[Viewpoint] Now it’s the VIP’s turn
When President Lee Myung-bak was about to stand at the podium for a toast at the special banquet on the last day of the Seoul Nuclear Security Summit, Indonesian President Susilo Bambang Yudhoyono gave him a big smile and a thumbs-up.
President Lee’s presence on the diplomatic stage deserved the praise of foreign leaders. He smoothly carried out the second-largest international meeting after the United Nations General Assembly. As he presented the outcomes of the summit, a number of Korean and foreign reporters raised their hands for questions. He skillfully handled the news conference and made people laugh as he joked, “Who should I pick?”
He excelled even more in the bilateral meetings. In every meeting, he pushed the other leader to urge North Korea to abandon the long-range missile launch. Even President Hu Jintao of China, who had been taking sides with North Korea, advised Pyongyang to give up the satellite launch and focus on the domestic economy. The international community shared the same view.
He showed off his special relationships with other heads of states. President of Kazakhstan Nursultan Nazarbayev told President Lee they must go to the Altai Mountains together. The region is especially significant for us because it is known as the origin of the Korean people. Altai is 1,200 kilometers (745 miles) away from the Kazakh capital of Astana. He felt so close to Korea that he wants to invite President Lee to the remote location together.
Clearly, however, that’s all for President Lee. The curtain is down on the diplomatic stage, and the time for home administration has returned. President Lee has said, “The President of the Republic of Korea may contend against foreign leaders over national interests, but as soon as he arrives at the Seoul Airport, he needs to worry about the cabbage price.” The public was alarmed because of the sudden rise of the cabbage price at the time. Diplomacy and home administration are two separate jobs, and no matter how good at diplomacy he is, he would fail if he cannot handle domestic administration.
Today, the hot issue is not the cabbage price but the unlawful inspection of civilians. At first, the controversial allegation involved the Prime Minister’s Office, the labor and employment office of the Blue House, and the so-called Yeongpo Line (the Yeongil-Pohang clan). Now, the Blue House Office of the Senior Secretary for Civil Affairs, the Office of the Chief of Staff and the VIP, which refers to the president himself, are mentioned in the case.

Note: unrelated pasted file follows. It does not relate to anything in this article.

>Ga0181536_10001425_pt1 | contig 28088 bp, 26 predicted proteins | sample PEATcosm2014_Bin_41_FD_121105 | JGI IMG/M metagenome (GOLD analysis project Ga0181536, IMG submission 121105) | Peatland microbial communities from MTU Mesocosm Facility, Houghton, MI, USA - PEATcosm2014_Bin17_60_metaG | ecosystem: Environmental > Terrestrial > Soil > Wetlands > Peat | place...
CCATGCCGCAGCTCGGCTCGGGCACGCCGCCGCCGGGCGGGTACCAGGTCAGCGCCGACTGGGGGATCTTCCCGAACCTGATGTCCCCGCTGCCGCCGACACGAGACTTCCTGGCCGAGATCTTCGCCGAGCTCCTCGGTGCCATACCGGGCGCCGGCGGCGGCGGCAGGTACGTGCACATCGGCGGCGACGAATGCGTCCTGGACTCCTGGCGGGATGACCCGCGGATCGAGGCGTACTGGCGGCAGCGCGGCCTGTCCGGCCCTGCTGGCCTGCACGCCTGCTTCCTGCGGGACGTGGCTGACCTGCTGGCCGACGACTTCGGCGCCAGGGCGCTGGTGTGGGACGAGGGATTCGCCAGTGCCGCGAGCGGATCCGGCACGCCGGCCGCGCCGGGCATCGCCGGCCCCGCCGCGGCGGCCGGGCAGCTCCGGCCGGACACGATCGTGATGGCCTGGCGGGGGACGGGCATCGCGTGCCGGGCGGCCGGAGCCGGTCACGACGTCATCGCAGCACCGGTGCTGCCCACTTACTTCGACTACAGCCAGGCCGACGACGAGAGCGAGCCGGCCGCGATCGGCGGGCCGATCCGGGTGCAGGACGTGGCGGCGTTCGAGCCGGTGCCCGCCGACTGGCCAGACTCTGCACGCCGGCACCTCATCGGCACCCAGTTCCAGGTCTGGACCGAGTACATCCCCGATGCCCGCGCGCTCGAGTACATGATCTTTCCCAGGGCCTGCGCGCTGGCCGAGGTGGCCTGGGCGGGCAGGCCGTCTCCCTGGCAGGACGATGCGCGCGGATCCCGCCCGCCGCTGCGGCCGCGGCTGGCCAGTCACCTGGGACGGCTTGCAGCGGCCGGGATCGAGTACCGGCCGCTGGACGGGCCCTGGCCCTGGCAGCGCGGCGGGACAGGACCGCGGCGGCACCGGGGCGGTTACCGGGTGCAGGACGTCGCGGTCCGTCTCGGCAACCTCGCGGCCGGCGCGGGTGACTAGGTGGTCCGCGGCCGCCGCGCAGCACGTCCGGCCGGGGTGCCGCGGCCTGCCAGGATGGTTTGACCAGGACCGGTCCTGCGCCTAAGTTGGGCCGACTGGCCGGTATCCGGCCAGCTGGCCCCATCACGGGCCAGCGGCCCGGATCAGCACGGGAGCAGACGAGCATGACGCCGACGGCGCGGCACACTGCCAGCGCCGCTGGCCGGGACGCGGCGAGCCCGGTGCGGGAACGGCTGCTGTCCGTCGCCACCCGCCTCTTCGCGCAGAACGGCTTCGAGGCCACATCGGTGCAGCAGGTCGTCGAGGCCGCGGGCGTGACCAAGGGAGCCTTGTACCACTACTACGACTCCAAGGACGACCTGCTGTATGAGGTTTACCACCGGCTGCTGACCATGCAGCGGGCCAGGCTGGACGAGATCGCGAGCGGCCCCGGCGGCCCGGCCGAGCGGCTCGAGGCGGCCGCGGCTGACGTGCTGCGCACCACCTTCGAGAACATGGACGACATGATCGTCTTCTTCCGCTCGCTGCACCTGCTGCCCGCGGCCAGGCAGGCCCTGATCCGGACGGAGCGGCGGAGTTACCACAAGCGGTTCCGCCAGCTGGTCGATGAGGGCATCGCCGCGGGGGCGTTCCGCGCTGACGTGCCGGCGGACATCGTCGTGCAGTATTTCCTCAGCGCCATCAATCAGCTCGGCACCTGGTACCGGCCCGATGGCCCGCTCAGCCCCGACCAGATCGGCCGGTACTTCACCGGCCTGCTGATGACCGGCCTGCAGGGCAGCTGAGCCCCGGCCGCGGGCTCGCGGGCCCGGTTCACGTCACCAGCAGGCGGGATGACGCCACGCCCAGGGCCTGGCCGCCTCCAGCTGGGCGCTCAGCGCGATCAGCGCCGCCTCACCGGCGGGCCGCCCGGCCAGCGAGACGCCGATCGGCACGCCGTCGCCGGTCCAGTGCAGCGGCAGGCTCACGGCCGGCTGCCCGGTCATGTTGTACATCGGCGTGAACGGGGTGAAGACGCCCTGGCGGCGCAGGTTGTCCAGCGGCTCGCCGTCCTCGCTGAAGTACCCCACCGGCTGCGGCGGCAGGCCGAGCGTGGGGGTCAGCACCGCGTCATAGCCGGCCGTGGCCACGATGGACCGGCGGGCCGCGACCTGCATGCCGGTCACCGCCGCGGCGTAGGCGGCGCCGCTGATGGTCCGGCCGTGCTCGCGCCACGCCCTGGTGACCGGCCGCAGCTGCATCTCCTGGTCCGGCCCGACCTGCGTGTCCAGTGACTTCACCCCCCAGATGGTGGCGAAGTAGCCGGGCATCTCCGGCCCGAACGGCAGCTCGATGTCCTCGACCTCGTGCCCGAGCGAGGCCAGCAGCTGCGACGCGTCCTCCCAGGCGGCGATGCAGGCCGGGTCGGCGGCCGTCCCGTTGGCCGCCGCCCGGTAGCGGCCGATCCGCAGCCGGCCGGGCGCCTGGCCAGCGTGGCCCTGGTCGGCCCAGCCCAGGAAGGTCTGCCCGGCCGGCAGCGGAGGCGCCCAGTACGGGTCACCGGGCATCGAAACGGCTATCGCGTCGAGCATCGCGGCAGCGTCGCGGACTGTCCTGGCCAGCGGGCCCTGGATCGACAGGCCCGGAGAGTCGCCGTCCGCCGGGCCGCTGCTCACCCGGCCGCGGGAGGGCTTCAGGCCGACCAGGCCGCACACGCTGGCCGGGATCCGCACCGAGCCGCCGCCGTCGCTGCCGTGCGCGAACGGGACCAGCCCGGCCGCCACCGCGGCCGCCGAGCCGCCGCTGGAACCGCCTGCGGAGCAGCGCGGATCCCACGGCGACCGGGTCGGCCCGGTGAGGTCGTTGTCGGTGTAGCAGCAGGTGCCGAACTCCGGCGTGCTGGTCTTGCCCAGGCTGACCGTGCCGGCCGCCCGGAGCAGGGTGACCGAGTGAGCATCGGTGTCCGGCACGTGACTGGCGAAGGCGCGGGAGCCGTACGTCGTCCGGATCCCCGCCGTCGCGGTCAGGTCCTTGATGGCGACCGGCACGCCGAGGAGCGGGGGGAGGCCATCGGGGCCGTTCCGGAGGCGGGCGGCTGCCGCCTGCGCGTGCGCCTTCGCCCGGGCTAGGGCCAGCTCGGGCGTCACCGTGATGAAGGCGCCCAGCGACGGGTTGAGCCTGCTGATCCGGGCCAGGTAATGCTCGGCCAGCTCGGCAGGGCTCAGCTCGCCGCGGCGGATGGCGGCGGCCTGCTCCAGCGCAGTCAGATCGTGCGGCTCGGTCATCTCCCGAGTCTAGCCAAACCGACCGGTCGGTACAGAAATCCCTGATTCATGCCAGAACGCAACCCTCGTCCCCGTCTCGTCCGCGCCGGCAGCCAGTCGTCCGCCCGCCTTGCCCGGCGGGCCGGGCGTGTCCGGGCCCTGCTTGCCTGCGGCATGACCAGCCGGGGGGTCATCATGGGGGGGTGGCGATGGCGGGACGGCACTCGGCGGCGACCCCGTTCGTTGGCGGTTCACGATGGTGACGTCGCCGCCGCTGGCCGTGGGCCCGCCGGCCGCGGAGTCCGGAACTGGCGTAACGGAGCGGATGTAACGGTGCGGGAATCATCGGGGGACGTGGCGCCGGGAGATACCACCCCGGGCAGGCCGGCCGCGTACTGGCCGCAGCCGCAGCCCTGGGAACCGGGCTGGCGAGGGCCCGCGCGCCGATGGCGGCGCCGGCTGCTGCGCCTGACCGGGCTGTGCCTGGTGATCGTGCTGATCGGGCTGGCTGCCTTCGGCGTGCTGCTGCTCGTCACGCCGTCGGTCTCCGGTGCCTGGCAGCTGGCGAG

The case was initially about whether unlawful surveillance occurred or not, but the focus has shifted to whether there was pressure to reduce the case, whether those punished were offered money or jobs, and whether the president was informed about the inspection. The main issue can be judged by the law, but some of the points are rather ambiguous. Particularly, President Lee’s awareness of the case would lead to an ethical debate.
President Lee has not been demanded to explain his stance. He has been asked hundreds of questions in the last six weeks since the news conference marking the fourth anniversary of the inauguration on Feb. 22. There have been so many other political and diplomatic issues in the mean time, but it also means that the surveillance controversy is so volatile that the Blue House’s involvement should happen soon.
President Lee will be asked about the illegal civilian surveillance over and over again. If his answer is not clear enough, the same questions will be repeated. With two elections slated for this year, not just politicians but also an entire nation may fight over the answers from President Lee. Naturally, state administrations will be neglected. It is the last thing President Lee wants, as he proclaimed that he would be working until his last day. So he needs to give sincere answers and try to resolve the controversy. He should be determined to expose what really happened.
Two days before the Nuclear Security Summit, he personally visited the COEX auditorium. It was the venue where over 50 state leaders would line up in four rows for official photographs. He surveyed the venue so thoroughly that the staff asked him to trust them. Thanks to his meticulous attention, the Nuclear Security Summit concluded in success. Now, it’s time to discuss the surveillance incident.
*The author is deputy editor of political news of the JoongAng Ilbo.
by Ko Jung-ae